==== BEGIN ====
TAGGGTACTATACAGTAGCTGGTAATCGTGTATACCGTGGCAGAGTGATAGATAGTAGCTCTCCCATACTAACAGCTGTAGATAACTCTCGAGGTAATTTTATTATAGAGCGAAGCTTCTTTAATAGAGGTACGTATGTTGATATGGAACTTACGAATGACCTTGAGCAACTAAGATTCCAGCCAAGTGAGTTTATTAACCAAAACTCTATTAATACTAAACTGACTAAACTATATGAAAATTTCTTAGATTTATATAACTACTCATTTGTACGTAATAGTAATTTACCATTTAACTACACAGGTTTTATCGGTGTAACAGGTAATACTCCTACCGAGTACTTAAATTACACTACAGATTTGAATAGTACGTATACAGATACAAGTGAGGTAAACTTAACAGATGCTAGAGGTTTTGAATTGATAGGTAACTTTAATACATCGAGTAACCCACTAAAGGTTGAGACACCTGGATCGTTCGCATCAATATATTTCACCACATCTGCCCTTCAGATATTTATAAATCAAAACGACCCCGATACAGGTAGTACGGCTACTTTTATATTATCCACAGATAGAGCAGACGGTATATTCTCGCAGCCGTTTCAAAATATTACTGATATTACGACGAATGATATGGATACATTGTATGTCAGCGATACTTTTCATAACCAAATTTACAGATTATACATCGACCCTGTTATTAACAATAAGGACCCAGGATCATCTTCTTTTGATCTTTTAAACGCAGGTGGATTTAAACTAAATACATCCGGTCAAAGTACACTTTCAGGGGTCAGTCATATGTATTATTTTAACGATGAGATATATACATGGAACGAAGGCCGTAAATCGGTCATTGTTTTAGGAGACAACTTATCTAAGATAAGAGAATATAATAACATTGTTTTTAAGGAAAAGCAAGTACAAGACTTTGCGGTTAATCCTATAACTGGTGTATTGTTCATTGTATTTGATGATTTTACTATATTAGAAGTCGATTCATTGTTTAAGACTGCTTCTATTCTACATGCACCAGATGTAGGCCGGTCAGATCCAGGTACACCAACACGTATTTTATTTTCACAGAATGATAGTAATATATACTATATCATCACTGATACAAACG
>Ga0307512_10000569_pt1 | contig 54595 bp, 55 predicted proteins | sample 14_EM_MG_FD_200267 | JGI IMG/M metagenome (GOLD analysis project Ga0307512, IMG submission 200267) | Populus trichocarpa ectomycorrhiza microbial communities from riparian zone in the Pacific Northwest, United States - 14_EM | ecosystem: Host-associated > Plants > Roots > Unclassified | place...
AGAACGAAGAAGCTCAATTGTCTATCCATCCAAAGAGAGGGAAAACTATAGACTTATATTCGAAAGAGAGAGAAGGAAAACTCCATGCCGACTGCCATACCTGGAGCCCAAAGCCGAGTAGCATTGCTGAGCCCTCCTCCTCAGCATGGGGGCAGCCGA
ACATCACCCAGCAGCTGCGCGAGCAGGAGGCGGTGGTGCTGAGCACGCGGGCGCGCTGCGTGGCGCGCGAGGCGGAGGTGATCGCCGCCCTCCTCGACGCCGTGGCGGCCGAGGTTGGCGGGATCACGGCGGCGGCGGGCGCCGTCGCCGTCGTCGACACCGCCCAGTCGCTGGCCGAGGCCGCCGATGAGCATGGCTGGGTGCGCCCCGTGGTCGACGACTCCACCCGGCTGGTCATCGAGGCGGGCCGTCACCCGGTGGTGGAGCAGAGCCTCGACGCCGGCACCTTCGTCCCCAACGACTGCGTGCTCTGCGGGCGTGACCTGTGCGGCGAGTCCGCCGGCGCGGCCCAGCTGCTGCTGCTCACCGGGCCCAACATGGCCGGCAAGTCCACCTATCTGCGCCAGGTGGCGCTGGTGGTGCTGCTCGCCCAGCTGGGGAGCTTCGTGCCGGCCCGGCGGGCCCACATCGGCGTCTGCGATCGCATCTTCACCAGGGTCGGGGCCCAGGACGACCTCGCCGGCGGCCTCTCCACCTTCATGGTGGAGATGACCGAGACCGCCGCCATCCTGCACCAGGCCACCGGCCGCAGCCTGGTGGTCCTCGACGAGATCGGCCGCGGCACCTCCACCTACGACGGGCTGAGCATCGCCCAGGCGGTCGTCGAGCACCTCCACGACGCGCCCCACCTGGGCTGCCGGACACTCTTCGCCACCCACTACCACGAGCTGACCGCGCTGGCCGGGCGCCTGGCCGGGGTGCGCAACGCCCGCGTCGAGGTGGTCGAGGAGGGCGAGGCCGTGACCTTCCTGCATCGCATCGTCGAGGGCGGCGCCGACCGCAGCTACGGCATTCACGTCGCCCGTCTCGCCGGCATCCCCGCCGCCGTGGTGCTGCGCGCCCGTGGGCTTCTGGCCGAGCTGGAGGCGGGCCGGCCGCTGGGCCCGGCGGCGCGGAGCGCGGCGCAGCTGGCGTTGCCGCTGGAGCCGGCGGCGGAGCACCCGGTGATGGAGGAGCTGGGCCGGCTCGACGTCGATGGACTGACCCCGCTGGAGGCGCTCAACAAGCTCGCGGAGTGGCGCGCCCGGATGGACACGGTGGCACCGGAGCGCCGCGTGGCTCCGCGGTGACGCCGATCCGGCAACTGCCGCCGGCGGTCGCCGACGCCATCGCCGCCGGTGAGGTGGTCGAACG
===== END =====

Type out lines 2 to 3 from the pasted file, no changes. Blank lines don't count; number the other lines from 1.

>Ga0307512_10000569_pt1 | contig 54595 bp, 55 predicted proteins | sample 14_EM_MG_FD_200267 | JGI IMG/M metagenome (GOLD analysis project Ga0307512, IMG submission 200267) | Populus trichocarpa ectomycorrhiza microbial communities from riparian zone in the Pacific Northwest, United States - 14_EM | ecosystem: Host-associated > Plants > Roots > Unclassified | place...
AGAACGAAGAAGCTCAATTGTCTATCCATCCAAAGAGAGGGAAAACTATAGACTTATATTCGAAAGAGAGAGAAGGAAAACTCCATGCCGACTGCCATACCTGGAGCCCAAAGCCGAGTAGCATTGCTGAGCCCTCCTCCTCAGCATGGGGGCAGCCGA